We’ll admit that a typical credit management job description from the past didn’t make for very exciting reading. Yesterday’s credit manager was heavily focused on mitigating risk by picking through high volumes of company data to decide the creditworthiness or otherwise of customers. The role was laborious and repetitive, otherwise known as boring. Then things started to change.
credit management function had to change. The modern credit manager is a new breed: part salesperson, part statistician, part accountant. This makes the position not only more diverse, but exciting too.
Risk monitoring is still vital to the function, but today’s credit manager also needs to spot opportunities to maximise revenue. They need to think like a salesperson and help the business grow by considering the right sale for each customer, exploiting opportunities without taking an unnecessary risk. This mindset is much more positive than a risk-focused stance that mostly considers the negatives of a customer: cash flow troubles, high debt and a troubled market. It makes for a more involved and enthusiastic credit manager.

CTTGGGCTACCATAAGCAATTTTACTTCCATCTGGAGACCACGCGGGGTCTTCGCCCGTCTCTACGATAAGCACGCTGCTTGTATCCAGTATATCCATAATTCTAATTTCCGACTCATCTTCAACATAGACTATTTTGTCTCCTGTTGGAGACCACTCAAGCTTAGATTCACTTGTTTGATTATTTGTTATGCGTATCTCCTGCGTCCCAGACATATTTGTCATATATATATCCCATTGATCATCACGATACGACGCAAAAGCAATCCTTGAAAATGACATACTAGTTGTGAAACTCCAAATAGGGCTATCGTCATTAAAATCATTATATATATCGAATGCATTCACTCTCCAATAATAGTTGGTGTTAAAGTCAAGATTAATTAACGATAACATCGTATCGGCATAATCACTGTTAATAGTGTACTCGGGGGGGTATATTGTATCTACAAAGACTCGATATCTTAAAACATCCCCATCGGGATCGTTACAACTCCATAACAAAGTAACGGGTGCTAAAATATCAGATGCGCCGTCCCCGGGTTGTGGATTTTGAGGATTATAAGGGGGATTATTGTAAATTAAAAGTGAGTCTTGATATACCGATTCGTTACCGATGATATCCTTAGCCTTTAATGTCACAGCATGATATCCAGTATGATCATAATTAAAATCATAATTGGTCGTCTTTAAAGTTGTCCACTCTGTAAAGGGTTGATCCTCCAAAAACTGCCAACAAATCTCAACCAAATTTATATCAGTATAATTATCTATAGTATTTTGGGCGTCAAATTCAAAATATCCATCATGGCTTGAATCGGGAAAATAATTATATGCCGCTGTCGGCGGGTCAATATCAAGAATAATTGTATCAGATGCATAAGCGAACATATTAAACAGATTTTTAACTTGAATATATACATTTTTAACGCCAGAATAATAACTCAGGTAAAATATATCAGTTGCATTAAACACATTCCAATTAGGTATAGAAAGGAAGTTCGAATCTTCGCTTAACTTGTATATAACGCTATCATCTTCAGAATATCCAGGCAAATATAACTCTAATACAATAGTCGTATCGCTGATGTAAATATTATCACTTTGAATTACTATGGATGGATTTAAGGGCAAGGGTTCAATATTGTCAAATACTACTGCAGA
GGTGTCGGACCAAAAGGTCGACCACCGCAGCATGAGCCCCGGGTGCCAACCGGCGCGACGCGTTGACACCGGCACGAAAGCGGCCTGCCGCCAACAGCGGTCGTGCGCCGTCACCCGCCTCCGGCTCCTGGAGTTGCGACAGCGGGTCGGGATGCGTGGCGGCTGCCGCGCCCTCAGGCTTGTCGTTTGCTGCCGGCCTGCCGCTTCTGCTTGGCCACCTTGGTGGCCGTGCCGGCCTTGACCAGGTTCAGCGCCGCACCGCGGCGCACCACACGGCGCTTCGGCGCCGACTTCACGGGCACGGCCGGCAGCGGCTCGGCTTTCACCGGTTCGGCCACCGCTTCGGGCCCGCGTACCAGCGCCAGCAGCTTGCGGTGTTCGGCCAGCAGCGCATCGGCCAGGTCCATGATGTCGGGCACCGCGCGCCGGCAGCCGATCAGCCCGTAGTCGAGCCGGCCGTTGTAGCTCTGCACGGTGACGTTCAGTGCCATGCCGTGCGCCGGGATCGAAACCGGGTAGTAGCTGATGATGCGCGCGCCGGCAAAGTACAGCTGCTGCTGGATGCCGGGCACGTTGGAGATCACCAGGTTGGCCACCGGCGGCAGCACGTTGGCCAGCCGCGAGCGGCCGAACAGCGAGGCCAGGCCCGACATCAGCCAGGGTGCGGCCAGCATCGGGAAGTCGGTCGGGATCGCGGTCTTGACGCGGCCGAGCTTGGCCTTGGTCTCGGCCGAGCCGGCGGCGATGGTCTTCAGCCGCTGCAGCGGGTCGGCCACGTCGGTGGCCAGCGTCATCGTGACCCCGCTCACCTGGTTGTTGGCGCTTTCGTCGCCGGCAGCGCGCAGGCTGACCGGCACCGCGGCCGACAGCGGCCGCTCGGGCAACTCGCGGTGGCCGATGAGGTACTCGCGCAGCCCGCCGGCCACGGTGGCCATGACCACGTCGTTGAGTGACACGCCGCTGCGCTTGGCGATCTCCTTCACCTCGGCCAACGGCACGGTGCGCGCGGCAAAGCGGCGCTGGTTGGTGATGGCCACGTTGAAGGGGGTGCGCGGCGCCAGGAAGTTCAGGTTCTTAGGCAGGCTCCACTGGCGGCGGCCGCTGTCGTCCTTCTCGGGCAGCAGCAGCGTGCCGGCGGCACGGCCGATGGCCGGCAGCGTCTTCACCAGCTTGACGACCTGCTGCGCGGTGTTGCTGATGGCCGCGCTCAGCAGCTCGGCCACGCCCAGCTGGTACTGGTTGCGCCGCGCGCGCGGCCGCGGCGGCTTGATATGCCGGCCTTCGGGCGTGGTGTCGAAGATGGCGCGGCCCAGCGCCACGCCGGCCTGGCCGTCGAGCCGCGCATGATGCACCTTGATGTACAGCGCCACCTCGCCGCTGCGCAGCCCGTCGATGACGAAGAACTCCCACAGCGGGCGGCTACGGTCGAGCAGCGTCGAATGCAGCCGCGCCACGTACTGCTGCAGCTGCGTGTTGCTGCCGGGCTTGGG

The new approach also needs the finance team to work more closely with its peers in sales and marketing so the goals of each are aligned. Information on credit scoring should be fed to the sales team so they can focus their efforts on upselling and cross-selling to the customer profile that offers the most return for their risk. The same data can also be used by the marketing team to help them put the company in the minds of the ideal customer. Working closely with these functions should see their knowledge rub off on the credit manager, broadening their skills while adding variety to the role.
Working in harmony with other departments and spotting and exploiting opportunities means today’s credit manager is proactive rather than reactive. Easy access to tools such as big data, automated actions and analytics models all help them to take a predictive approach. Risks can be identified when there is time to react, and opportunities can be spotted further ahead. There is little sitting back to wait and see, as credit managers have what they need to be dynamic and hands-on.
With a longer list of responsibilities and a greater importance placed on the role, credit managers are a far more valuable asset to a business than they were before. Some depend on them to advise on the stability of suppliers, while others count on their knowledge of customers and the valuable marketing insights this can offer. With business development also among their remit, a credit manager’s actions will be of interest to shareholders too. Greater job satisfaction is the outcome, as those in the role can be sure they are bringing greater value to the business.